Finding Higher Ground

Higher Ground: An Introduction

Caren: I’d like to intro­duce our High­er Ground team of edu­ca­tors, peace­mak­ers, and writ­ers: Ellie Rosch­er, Renee Dauk-Bleess, Joyce Bonafield-Pierce, and me, Caren Stel­son. The four of us have been read­ing, learn­ing, grow­ing, and exper­i­ment­ing with the con­cept of High­er Ground, a term fur­ther devel­oped by Dr. Joyce Bonafield-Pierce. In this arti­cle and the next three arti­cles to come, we will explore paths to peace and peace­build­ing in class­rooms and schools through the lens of High­er Ground and the pow­er of sto­ry and art.

What is Higher Ground?

Joyce Bonafield-Pierce’s life time work as a social work­er, ther­a­pist, and edu­ca­tor is to help adults and chil­dren shift into our high­er selves — to be our best selves — as we learn to be peace­mak­ers and builders in our com­mu­ni­ties. The con­cept of High­er Ground is an abil­i­ty to move to a high­er lev­el of see­ing and respond­ing. How can we learn to grow into a greater aware­ness of the needs of all so we are able to act more often “on behalf of the great­est good, respond com­pas­sion­ate­ly to the suf­fer­ing of oth­ers, move beyond our own com­fort lev­els to respond to the human needs of those dif­fer­ent from ourselves”?

Be You!Peter H. Reynolds’ delight­ful pic­ture book, Be You, helps chil­dren see them­selves step­ping onto High­er Ground. He writes direct­ly to chil­dren, “Be curi­ous, adven­tur­ous, patient, brave, also under­stand­ing and kind.” Look­ing at Reynolds’ pic­ture book through the lens of High­er Ground, his list of words are High­er Ground val­ues. Reynolds writes to his young audi­ence, “My wish for you — no mat­ter where your jour­ney leads — is for you to always be You!” Yet, we all know, being our High­er Ground selves, as Reynolds wish­es, is not always an easy goal to meet.

Going Deeper into Higher Ground

Joyce: It’s not easy to stay on High­er Ground. Our own ego’s needs and demands keep us, at best, on Mid­dle Ground. But all of us can and do slip onto Low­er Ground — our uncon­scious, reac­tive, “win-lose,” blam­ing selves, where we act out our trau­ma and anger with lit­tle regard for its impact on oth­ers. If we’re aware that’s what we have done, we can apol­o­gize and make amends. As mature adults, we nor­mal­ly oper­ate from Mid­dle Ground — our con­scious, more ratio­nal, less reac­tive selves, where we are more will­ing to nego­ti­ate, prob­lem-solve, coöper­ate, and where most of us set­tle com­fort­ably to do the mun­dane tasks of life.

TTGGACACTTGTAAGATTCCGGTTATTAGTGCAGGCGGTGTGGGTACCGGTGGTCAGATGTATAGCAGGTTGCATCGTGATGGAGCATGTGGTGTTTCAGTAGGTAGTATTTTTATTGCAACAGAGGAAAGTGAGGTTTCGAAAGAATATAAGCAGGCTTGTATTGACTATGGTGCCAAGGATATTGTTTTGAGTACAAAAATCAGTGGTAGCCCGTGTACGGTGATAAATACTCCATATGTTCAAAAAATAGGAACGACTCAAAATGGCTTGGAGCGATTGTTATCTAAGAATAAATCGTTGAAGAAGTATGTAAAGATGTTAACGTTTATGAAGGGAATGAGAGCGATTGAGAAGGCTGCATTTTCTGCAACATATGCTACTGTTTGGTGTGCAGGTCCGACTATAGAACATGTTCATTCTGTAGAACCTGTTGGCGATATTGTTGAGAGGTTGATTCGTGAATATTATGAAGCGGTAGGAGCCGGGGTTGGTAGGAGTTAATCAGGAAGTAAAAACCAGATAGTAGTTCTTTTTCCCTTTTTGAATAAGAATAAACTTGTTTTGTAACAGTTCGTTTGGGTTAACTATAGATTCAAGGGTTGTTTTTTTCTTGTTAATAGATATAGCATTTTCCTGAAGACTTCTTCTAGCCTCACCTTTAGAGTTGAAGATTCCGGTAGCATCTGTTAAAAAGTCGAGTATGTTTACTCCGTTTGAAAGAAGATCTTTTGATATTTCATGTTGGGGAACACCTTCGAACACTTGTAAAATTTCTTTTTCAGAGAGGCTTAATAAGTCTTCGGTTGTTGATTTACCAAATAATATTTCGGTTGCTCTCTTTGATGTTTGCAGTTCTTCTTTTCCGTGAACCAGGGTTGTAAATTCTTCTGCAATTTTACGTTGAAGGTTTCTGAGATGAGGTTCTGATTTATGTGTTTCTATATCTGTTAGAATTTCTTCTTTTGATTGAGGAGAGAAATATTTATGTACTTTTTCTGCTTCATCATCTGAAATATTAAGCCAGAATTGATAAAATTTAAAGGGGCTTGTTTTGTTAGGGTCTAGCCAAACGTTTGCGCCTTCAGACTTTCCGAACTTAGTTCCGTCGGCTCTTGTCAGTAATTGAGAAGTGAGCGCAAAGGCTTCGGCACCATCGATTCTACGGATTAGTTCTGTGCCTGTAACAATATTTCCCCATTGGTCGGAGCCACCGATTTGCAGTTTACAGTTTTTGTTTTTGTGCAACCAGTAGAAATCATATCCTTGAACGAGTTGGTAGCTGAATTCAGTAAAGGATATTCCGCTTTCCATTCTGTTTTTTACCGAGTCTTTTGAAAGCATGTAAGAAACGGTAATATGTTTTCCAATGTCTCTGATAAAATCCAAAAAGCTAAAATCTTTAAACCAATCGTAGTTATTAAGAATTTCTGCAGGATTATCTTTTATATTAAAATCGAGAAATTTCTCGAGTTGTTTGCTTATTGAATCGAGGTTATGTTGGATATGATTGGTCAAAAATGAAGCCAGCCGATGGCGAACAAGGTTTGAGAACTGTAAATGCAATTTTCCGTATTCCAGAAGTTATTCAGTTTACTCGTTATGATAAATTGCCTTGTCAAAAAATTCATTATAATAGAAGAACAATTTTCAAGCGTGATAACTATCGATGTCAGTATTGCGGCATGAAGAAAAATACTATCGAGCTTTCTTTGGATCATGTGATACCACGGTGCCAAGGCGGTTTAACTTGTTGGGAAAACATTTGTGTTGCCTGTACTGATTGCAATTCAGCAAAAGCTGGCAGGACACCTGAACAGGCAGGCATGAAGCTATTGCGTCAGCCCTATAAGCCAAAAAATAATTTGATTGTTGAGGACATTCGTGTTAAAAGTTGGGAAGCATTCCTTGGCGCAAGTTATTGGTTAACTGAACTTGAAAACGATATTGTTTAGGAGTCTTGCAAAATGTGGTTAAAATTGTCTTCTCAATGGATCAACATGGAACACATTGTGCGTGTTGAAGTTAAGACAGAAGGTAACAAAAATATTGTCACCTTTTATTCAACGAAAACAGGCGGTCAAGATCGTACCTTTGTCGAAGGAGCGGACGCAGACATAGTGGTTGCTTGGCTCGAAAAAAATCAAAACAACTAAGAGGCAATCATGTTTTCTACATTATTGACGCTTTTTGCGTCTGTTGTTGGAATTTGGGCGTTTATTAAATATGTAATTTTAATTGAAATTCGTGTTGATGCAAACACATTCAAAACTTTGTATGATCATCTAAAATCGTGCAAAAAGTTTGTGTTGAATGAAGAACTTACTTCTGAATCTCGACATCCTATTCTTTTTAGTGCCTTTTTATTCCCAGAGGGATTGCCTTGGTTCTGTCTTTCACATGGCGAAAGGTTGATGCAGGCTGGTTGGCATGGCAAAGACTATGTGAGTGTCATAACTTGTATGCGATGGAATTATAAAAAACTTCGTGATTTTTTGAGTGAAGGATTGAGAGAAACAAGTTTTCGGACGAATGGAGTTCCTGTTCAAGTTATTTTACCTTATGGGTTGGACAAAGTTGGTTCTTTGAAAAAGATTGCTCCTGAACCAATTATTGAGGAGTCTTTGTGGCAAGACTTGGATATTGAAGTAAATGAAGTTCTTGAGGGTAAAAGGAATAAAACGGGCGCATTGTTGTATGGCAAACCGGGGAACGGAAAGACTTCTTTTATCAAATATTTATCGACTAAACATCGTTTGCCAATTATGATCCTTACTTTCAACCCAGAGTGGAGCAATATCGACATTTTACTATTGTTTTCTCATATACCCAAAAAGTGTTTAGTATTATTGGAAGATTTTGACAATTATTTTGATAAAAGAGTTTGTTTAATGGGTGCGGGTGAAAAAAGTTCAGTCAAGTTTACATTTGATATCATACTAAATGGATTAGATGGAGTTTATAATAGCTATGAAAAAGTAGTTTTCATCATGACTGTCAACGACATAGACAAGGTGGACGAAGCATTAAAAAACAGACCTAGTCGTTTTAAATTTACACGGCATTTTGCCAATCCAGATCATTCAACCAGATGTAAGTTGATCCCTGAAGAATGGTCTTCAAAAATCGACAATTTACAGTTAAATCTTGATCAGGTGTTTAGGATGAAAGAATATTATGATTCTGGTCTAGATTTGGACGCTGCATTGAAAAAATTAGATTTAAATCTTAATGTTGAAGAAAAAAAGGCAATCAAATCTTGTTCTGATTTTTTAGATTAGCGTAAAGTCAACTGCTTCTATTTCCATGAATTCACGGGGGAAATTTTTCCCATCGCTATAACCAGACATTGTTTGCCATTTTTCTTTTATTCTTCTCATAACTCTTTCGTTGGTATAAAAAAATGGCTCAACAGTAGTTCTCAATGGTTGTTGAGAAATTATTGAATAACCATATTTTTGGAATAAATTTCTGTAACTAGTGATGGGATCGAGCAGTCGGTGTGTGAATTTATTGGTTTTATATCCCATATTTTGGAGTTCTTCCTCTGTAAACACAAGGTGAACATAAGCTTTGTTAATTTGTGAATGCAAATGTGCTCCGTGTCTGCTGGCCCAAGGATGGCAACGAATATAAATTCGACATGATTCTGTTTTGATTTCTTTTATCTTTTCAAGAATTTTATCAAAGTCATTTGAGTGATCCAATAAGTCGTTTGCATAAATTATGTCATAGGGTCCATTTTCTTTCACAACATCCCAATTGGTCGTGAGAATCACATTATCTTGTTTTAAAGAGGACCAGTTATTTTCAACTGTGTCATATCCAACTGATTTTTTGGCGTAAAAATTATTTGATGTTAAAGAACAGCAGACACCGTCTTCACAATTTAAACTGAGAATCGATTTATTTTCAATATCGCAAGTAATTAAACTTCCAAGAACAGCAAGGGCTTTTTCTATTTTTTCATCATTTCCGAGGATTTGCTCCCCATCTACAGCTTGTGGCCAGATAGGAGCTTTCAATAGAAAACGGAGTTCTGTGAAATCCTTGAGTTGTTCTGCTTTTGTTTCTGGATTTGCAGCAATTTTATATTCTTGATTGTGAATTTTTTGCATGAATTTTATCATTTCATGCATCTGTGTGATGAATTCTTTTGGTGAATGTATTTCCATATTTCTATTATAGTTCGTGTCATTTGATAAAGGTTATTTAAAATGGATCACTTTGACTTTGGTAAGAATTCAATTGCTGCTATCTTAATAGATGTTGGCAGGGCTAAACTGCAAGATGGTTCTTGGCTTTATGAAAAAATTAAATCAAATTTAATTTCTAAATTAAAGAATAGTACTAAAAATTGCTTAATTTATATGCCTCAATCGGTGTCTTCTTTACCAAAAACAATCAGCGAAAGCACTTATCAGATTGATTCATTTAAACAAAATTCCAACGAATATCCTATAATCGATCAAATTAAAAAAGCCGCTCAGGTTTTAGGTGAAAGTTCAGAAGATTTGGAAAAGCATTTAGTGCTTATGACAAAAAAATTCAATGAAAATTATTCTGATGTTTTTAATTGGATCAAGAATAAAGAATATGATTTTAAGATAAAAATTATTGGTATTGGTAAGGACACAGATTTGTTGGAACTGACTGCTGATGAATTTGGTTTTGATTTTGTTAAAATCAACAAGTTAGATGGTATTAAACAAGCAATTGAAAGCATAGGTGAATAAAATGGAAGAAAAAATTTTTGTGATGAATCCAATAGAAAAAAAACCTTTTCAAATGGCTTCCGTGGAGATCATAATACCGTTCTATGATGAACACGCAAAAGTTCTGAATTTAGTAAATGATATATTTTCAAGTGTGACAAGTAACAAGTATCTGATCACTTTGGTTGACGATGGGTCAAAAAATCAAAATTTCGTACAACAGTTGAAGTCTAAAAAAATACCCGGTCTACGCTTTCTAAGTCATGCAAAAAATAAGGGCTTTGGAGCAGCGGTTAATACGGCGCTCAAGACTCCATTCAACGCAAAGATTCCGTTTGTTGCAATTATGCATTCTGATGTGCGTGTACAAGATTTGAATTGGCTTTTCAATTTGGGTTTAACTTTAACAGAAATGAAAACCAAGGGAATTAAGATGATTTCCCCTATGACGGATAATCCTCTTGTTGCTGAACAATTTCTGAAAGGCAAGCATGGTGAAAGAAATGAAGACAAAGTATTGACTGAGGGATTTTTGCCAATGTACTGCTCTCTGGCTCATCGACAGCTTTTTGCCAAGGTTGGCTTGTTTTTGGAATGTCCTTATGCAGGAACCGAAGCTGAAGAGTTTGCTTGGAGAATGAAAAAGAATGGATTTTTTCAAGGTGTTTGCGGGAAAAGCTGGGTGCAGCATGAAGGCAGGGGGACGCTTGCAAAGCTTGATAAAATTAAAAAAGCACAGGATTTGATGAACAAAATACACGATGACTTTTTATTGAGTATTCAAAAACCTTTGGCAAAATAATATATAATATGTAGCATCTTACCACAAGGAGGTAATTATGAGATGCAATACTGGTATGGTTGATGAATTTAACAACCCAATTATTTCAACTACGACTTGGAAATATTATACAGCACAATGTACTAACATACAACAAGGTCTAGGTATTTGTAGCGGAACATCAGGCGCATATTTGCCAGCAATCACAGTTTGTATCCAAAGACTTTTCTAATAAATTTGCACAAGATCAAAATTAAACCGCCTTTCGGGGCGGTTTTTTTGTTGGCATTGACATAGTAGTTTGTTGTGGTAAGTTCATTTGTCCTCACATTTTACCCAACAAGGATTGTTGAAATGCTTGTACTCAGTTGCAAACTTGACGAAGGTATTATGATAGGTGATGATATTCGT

But we, at times, can step up to High­er Ground — where our most con­scious selves reside, where we aim beyond our self-inter­ests and take inten­tion­al action on behalf of some­one or a group — to repair rela­tion­ships, treat some­one with fair­ness and kind­ness, or seek jus­tice. We call this proso­cial behav­ior, act­ing on behalf of some­thing larg­er than our­selves to help some­one in need with­out think­ing of our own needs or limits.

For the “Adults on the Rug,” Higher Ground for Us and Modeling It for Our Children

Ellie: None of us are born onto High­er Ground — it’s learned behav­ior. As babies, we are born com­plete­ly depen­dent, and have the instinct to seek out our basic needs. As we grow into chil­dren, the world is what we see right in front of us. Then, in old­er child­hood, we begin to think for our­selves, look at the wider world and ask big ques­tions like, “Why are some peo­ple cru­el? And “Why is the world unfair?” An eth­i­cal self forms.

As children’s eth­i­cal intel­li­gence devel­ops, par­ents and edu­ca­tors can work with chil­dren to deep­en their sense of self, the world, and their place in it. Each moment, we and chil­dren can choose to live out of High­er Ground at a height­ened state of aware­ness with a sense of the real­i­ty around us. High­er Ground is liv­ing out the Kent Kei­th quote, “Do good any­way.” It is act­ing from Michelle Obama’s under­stand­ing of “When they go low, we go high.” We do not have to respond in kind. In the heat of the moment, we can learn to pause and ask our­selves, “How can I go to High­er Ground here?”

The Sum of UsIn The Sum of Us, Heather McGhee argues that our coun­try was found­ed on a zero-sum mind­set. If you get more, that must mean I get less. “From the econ­o­my to the most per­son­al of rela­tion­ships to the rev­o­lu­tion itself, Amer­i­ca relied on a zero-sum mod­el of free­dom built on slav­ery” (p 12). Today, we con­tin­ue to hoard our assets, for­get­ting that pow­er and love can grow, for­get­ting that my doing well is not tied to you strug­gling. It did not work then and it is not work­ing today. The coun­ties that relied more on slave labor have the low­est per capi­ta incomes today.

Heather McGhee is call­ing us to High­er Ground. To erad­i­cate racism and turn the econ­o­my around, we have to drop our zero-sum game men­tal­i­ty and reach high­er, believ­ing that we will all do bet­ter togeth­er. For­mer Min­neso­ta Sen­a­tor Paul Well­stone’s adage, “We all do bet­ter when we ALL do bet­ter,” cap­tures this sen­ti­ment. “A func­tion­ing soci­ety rests on the web of mutu­al­i­ty, a will­ing­ness among all involved to share enough with one anoth­er to accom­plish what no one per­son can do alone” (p 21).

As we adults spend more time liv­ing from our High­er Ground, pri­or­i­tiz­ing col­lab­o­ra­tion, cul­ti­vat­ing imag­i­na­tion, and work­ing toward com­mon good, we can invite our chil­dren to join us, choos­ing High­er Ground in our class­rooms and homes. 

Higher Ground Art with Art Teacher Renee Dauk-Bleess

Caren: In Be You, Peter Reynolds writes: 

Go ahead.
Be your­self.
Be the best ver­sion of you.
Each day is
A new chance to be more you. 

Can “being the best ver­sion of you” be taught? Renee Dauk-Bleess has been explor­ing this High­er Ground idea in her 3 – 6 grade art class­rooms at Oak Crest Ele­men­tary in Belle Plaine, Minnesota.